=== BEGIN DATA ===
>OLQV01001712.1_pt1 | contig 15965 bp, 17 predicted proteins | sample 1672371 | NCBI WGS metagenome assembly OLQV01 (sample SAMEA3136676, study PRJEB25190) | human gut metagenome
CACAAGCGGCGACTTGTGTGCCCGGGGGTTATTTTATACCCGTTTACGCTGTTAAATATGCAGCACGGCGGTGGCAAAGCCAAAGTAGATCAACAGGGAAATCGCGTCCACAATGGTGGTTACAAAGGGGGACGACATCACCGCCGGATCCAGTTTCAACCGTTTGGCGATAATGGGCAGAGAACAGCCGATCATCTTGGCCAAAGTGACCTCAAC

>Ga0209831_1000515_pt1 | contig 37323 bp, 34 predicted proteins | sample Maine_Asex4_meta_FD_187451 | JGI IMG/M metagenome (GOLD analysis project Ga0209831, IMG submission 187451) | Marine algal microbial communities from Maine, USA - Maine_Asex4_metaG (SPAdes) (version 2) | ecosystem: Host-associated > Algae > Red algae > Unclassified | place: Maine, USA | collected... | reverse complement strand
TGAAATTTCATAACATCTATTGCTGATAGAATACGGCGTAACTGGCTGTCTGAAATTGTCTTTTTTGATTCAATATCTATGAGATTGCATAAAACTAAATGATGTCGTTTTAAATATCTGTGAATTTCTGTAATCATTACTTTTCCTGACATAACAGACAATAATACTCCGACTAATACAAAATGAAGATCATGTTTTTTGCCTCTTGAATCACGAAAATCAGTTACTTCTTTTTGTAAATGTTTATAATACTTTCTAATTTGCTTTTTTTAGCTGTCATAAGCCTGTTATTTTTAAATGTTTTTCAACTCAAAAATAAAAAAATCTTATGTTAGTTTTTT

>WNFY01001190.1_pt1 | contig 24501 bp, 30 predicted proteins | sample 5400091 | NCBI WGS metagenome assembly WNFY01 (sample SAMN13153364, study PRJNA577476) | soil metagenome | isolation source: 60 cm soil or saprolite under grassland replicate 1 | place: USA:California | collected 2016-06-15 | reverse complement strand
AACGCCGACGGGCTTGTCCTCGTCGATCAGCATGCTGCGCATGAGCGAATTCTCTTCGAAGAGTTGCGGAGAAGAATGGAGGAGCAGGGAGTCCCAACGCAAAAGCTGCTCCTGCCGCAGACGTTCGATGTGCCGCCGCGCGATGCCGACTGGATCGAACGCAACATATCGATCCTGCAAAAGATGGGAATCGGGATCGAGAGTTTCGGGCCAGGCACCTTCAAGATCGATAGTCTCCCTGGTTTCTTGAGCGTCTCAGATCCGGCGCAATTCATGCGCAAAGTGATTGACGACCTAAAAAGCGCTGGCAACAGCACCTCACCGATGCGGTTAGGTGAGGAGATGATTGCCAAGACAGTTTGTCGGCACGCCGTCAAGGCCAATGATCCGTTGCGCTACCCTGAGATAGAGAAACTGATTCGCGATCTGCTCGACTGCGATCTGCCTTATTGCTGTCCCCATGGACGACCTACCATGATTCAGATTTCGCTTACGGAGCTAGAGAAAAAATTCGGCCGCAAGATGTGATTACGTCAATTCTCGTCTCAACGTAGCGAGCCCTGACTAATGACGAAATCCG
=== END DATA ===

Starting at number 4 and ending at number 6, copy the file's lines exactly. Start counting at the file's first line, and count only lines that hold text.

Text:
TGAAATTTCATAACATCTATTGCTGATAGAATACGGCGTAACTGGCTGTCTGAAATTGTCTTTTTTGATTCAATATCTATGAGATTGCATAAAACTAAATGATGTCGTTTTAAATATCTGTGAATTTCTGTAATCATTACTTTTCCTGACATAACAGACAATAATACTCCGACTAATACAAAATGAAGATCATGTTTTTTGCCTCTTGAATCACGAAAATCAGTTACTTCTTTTTGTAAATGTTTATAATACTTTCTAATTTGCTTTTTTTAGCTGTCATAAGCCTGTTATTTTTAAATGTTTTTCAACTCAAAAATAAAAAAATCTTATGTTAGTTTTTT

>WNFY01001190.1_pt1 | contig 24501 bp, 30 predicted proteins | sample 5400091 | NCBI WGS metagenome assembly WNFY01 (sample SAMN13153364, study PRJNA577476) | soil metagenome | isolation source: 60 cm soil or saprolite under grassland replicate 1 | place: USA:California | collected 2016-06-15 | reverse complement strand
AACGCCGACGGGCTTGTCCTCGTCGATCAGCATGCTGCGCATGAGCGAATTCTCTTCGAAGAGTTGCGGAGAAGAATGGAGGAGCAGGGAGTCCCAACGCAAAAGCTGCTCCTGCCGCAGACGTTCGATGTGCCGCCGCGCGATGCCGACTGGATCGAACGCAACATATCGATCCTGCAAAAGATGGGAATCGGGATCGAGAGTTTCGGGCCAGGCACCTTCAAGATCGATAGTCTCCCTGGTTTCTTGAGCGTCTCAGATCCGGCGCAATTCATGCGCAAAGTGATTGACGACCTAAAAAGCGCTGGCAACAGCACCTCACCGATGCGGTTAGGTGAGGAGATGATTGCCAAGACAGTTTGTCGGCACGCCGTCAAGGCCAATGATCCGTTGCGCTACCCTGAGATAGAGAAACTGATTCGCGATCTGCTCGACTGCGATCTGCCTTATTGCTGTCCCCATGGACGACCTACCATGATTCAGATTTCGCTTACGGAGCTAGAGAAAAAATTCGGCCGCAAGATGTGATTACGTCAATTCTCGTCTCAACGTAGCGAGCCCTGACTAATGACGAAATCCG